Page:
The final ceremony of the meal mirrors the beginning; it involves the washing of hands. The Lord of the feast is offered the bowl first, similar to the ceremony at the start of the meal. The diners would dip their fingers into bowls of clean water, and then more water was poured over their hands from a jug held by the servants. Their hands were then dried with a clean napkin handed to them by a page. In 1556 on leaving the table it is written that each guest was to bow to the Lord and withdraw, saying to his companions in the ‘mess’ ‘Much good do it ye’
The duties of the almoner: the almoner (normally a priest) was expected to collect all the uneaten food at the end of the feasts and distribute it to the poor; leftover food was rarely kept to be served twice at the same lord’s table. Bishop Grosseteste, in 1240, wrote down the duties expected of the almoner, “nothe of the halle, ne be wasted … but wisely … be hit distribute and deportyd to poure men, beggars, syke-folke and feballe.” The poor, aware of the feast, would wait by the gate for the alms to be distributed.
The Types Of Food And Dishes Served At A Medieval Feast
We know the types of food that would have been served by someone like Alice de Breyne in 1413 because an English menu dating from around the same period goes thus … Boar’s head enarmed [with tusks], brouet of Almain to pottage [broth], therewith teals ybaked and woodcocks, pheasants and curlews. The ii [course] partridges, coneys and mallard [roasted], there with blandshire [ground poultry blancmange] caudel ferre [wine, thickened with egg yolks] with flampoyntes [open pork pie with pastry points] of cream and tarts. The iii course plovers, larks and chickens farsed [stuffed] and therewith mawmene [poultry with sauce].
And from, ‘The Book of Carving’, Wynkyn de Worde, 1508. “First set out mustard and brawn, potage, beef, stewed mutton, pheasant, swan, capon, pig, baked venison, custard, leach and Lombard, meat fritters with a subtlety, two potages, blanche manger and jelly.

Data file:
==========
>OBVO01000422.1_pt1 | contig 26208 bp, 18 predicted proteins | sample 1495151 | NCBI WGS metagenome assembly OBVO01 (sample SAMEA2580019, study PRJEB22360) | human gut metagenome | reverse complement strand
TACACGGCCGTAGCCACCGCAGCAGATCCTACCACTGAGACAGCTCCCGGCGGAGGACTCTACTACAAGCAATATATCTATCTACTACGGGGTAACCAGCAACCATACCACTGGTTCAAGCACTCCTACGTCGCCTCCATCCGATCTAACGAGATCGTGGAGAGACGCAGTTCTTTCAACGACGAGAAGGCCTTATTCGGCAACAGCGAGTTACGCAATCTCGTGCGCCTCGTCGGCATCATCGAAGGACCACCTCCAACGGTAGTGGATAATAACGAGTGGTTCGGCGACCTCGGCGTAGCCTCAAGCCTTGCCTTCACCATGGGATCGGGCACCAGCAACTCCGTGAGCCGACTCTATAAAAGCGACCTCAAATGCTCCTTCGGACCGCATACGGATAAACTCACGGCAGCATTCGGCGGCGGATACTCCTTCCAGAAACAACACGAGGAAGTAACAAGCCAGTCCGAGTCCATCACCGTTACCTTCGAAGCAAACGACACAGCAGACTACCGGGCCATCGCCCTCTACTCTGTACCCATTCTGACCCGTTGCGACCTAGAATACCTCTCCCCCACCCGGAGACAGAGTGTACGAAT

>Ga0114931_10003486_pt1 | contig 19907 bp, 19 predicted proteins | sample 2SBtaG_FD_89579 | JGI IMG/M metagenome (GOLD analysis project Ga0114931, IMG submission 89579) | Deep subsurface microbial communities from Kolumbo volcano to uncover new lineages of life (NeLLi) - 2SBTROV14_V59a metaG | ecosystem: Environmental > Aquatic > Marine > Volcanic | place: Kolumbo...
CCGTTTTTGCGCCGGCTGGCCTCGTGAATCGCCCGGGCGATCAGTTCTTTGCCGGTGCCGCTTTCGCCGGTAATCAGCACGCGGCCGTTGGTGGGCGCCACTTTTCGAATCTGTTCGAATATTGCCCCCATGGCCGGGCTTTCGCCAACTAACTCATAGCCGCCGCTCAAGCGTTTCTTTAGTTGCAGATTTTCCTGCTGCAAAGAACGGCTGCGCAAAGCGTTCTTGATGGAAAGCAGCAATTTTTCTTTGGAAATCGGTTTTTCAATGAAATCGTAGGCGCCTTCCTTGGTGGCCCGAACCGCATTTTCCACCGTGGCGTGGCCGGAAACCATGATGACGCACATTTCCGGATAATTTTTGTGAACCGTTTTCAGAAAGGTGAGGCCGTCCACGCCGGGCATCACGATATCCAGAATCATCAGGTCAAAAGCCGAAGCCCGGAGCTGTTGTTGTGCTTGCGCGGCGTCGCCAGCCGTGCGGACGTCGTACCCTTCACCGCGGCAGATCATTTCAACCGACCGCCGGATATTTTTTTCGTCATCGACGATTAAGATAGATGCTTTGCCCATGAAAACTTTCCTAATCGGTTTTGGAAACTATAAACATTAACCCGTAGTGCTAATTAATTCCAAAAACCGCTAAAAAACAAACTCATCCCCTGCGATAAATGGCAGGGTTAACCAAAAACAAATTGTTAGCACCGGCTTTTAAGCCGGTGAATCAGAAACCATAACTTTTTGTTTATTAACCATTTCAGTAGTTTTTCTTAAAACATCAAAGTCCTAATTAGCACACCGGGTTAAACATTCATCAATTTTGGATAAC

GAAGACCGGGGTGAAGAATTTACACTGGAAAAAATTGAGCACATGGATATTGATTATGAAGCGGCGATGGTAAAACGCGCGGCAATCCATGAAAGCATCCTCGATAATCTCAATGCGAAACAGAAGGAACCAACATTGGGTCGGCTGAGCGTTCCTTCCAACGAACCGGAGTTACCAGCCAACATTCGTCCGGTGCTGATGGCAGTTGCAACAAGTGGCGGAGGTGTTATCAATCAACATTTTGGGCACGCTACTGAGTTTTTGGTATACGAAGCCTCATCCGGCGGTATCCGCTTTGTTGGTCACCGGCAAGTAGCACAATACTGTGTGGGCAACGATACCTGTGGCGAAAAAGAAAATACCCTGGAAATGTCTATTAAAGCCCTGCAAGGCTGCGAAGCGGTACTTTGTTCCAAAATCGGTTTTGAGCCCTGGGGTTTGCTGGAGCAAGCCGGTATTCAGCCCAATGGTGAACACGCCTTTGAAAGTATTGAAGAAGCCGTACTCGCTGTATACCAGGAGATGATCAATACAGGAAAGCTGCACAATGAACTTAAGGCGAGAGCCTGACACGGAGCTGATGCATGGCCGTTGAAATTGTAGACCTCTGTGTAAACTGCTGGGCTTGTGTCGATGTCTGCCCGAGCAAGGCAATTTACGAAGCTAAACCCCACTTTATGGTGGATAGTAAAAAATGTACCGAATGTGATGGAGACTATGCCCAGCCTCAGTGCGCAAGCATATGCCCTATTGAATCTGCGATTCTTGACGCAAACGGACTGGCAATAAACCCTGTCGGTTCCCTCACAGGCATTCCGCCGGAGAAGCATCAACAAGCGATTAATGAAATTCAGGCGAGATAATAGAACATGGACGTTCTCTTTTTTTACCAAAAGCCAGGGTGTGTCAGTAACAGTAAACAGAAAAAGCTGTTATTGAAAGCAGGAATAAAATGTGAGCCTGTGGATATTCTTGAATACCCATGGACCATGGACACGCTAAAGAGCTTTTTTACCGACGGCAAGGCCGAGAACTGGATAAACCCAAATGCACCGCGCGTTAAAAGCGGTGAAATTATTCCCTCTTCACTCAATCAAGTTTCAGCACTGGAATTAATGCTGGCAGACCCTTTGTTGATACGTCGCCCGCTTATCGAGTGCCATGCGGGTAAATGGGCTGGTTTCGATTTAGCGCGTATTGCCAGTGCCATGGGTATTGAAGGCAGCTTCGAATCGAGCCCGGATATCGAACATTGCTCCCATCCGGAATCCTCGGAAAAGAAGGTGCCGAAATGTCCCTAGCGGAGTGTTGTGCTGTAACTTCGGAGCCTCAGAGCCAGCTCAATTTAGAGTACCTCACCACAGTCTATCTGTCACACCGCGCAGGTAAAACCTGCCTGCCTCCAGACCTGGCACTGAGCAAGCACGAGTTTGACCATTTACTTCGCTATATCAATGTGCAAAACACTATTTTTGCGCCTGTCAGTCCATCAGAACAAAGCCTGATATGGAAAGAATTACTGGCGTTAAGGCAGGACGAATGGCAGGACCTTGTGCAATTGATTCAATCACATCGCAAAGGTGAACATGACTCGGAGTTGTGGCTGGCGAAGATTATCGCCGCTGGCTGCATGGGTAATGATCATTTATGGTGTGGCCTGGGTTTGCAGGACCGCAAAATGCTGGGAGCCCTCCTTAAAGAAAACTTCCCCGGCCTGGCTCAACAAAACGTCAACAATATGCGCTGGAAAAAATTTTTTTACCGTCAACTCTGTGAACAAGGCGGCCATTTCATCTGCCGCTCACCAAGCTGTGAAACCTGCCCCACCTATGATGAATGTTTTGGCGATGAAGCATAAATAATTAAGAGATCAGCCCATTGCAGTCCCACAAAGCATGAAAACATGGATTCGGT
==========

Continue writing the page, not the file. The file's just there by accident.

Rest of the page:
For the main dish: roast venison, kid, fawn and coney, bustard, woodcock, partridge, plover, rabbit, great birds, larkes, doucettes, painpuff, white leach, amber jelly, cream of almonds, curlew, brewe, snipe, quail, sparrow, martins, perch in jelly, petty peruys, baked quinces, leach dewgarde, sage fritters, white apples or pippins with caraway in comfits, wafers and hippocras; all these are pleasing.”
We also know from such extant recipe manuscripts as, ‘The Forme Of Cury”, written in about 1390, that dishes in the medieval period were highly spiced – using ground salt, pepper, cloves, mace, cinnamon, ginger etc. (using far more spice than we add to our food). They also added ingredients which dyed the food vivid colours, for example, ‘saunders’, a red dye made from ground Sandlewood bark.
Also a very common ingredient, and a very distinctive taste, added into dishes was verjuice: in the “Art Of Dining: A History Of Cooking And Eating”, by Sara Paston-Williams, 1993, published by Past Times, she says, “Fresh fruit was occasionally used to dress meat, fish and poultry. Much more common was verjuice, (green-juice) an acid liquid rather like mild vinegar, produced from unripe fruit such as grapes, crab-apples and wild gooseberries; the name was taken from the French vert, for green and jus for juice. The fruit was fermented and stored in wooden casks, ready for use in cooking.”
What they didn’t eat much of: Wynkyn de Word, in 1508, had this to say about fresh fruit and vegetables, “Beware of green salads and raw fruits as they will make your lord ill …”
Many people in this period were suspicious of green salads, fresh fruit and drinking water, fearing that these things made them ill, being ‘the cause of putrified fevers’ and the like, a theory which held sway in the opinions of most people for centuries, and was perpetuated by physicians.